Red Sox rally behind Eduardo Nunez in walk-off win

BOSTON, MA - JULY 29: Eduardo Nunez
BOSTON, MA - JULY 29: Eduardo Nunez /

Eduardo Nunez has been a spark plug in his brief time with the Boston Red Sox, carrying the team to a victory Saturday night against the Royals.

It’s hard to make a better first impression than the one Eduardo Nunez is making with the Boston Red Sox. We are only two games into his tenure with the team, yet Nunez is already showing he can be the spark plug this team needs to awaken from their mid-season slumber.

Nunez is 5-for-9 (.556) with a 1.822 slugging percentage through his first two games in a Red Sox uniform. He introduced himself to the Fenway faithful with a two-hit game in his debut, then followed that with perhaps the most memorable performance of his career.

The 30-year old infielder carried the Red Sox to victory Saturday night with a pair of home runs. He’s the first player to record at least two home runs in either his first or second game with the franchise since Gabe Kapler in 2003.

As vital as those solo shots were in a game that ended up going to extra-innings, the most valuable plate appearance from Nunez was one where he didn’t even record a hit. The box score will show it was a ground out to the shortstop, yet it drove in the winning run in the bottom of the 10th to seal a walk-off win.

We’d be remiss not to mention the outstanding base running by Sandy Leon on that final play. His hesitation leaving third base led the infielders to believe he would hold, forcing the Royals to take the sure out at first base. Leon made a delayed dash for home plate as catcher Drew Butera prepared to receive the throw from first. The ball beat Leon to the plate, but an acrobatic dive evaded the tag as Leon managed to sneak his hand in safely to score the winning run.

As for Nunez, he did his job by putting the ball in play. A strikeout or shallow pop up would do the Red Sox no favors. A slow chopper up the middle that forced the shortstop to dive for it presented an opportunity for Leon to scramble home.

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This was the second career walk-off RBI for Nunez, 11 days after he recorded his first as a member of the San Francisco Giants. He’s currently riding a six-game hitting streak during which he’s 14-for-25 (.560) at the plate. Nunez has hit safely in 40 of his last 44 games. During that span he’s hitting .363, the third highest average in the majors among hitters with 100+ at-bats.

The acquisition of Nunez was only mildly endorsed by Red Sox fans. He hits for a solid average, but doesn’t provide enough of the power this lineup sorely lacks. He provides a solid veteran presence to take over a third base position where the Red Sox rank last in the league in OPS, but most fans are ready for the future to begin with Rafael Devers at the hot corner. The rookie is off to a strong start in his own right, yet Nunez is still proving his worth.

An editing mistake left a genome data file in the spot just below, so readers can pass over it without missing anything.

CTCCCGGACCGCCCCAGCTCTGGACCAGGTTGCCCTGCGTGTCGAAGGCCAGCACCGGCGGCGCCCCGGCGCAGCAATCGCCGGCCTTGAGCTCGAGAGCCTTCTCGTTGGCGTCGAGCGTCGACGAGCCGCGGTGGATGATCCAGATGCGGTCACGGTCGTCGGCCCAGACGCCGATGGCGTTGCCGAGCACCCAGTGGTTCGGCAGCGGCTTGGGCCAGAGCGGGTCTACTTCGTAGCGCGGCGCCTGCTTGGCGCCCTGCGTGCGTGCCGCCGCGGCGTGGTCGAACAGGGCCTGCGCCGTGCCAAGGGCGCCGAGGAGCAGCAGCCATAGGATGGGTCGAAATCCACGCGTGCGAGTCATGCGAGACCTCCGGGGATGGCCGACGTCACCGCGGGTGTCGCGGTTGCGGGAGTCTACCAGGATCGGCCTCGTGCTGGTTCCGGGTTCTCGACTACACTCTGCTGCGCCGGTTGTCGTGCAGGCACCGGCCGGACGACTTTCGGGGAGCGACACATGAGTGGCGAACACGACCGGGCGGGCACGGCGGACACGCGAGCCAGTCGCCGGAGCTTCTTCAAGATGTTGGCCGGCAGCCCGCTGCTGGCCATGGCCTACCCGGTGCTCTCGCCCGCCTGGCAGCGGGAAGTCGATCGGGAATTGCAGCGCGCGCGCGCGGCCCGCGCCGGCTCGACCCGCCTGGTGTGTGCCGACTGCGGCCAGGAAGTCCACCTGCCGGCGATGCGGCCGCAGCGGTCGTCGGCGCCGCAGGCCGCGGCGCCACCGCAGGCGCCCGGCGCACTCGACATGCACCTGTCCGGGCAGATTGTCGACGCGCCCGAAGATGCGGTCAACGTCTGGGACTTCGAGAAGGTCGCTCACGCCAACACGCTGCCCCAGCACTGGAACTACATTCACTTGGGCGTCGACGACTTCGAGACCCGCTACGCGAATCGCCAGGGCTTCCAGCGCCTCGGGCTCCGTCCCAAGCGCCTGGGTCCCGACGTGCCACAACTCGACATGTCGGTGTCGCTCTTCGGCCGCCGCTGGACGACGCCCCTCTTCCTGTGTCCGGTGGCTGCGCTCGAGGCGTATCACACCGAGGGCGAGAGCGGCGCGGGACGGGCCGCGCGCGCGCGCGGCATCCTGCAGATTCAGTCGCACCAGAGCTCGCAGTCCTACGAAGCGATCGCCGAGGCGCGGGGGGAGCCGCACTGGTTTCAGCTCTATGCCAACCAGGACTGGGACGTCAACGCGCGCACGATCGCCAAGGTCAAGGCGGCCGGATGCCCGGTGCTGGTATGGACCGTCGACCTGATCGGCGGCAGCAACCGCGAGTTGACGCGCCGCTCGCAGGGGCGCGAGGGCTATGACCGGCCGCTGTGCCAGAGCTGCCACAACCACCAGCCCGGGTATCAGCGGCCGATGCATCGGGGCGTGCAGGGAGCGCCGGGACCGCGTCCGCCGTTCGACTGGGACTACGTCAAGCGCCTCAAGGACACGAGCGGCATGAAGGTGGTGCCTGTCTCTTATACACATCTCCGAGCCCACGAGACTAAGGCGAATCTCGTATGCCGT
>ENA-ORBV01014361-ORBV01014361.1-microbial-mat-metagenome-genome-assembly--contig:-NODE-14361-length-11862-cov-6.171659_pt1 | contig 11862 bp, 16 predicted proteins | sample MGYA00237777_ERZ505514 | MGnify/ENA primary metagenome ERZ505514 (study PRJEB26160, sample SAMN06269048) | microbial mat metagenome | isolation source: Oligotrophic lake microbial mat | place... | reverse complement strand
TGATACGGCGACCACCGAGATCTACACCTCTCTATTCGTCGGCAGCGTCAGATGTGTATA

While Nunez doesn’t pack as much power potential as Devers, the pop he does have may be a bit understated. His career-high 16 home runs came while playing primarily in San Francisco’s pitcher-friendly park. The ball seems to jump off his bat in a way that suggests extra-base hits should be plentiful. He may not have the raw power to drive the ball out of the cavernous outfield of AT&T Park, but his pop will play much better at Fenway where the short left field wall is far more inviting to his right-handed swing. He showed that Saturday night by blasting both of his home runs into the Monster seats.

Prior to last season, Nunez hadn’t played in more than 91 games since his rookie season in 2011. The lack of playing time muted his power numbers as much as the park effects. Extrapolate his production over a full season hitting in Boston and he could end up hitting 20+ home runs. While that’s no better than average for a third base position typically known to house some of the game’s top sluggers, it’s light years beyond what the Red Sox have been getting at the hot corner.

The Red Sox will certainly want to see what they can get from Devers, but it doesn’t necessarily have to come at the expense of Nunez. The veteran infielder can cover other positions, as he is on Sunday filling in for Dustin Pedroia at second base. He can also serve as the DH against lefties while Hanley Ramirez covers first base, or take over at third if the team decides to sit Devers against southpaws.

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Adding Nunez gives manger John Farrell a number of options to tinker with. He’ll be given plenty of chances to prove himself down the stretch and thus far Nunez is running with those opportunities. The trade to bring him to Boston may have flown a bit under the radar, yet Nunez could end up being the spark this team needs to reclaim the division lead.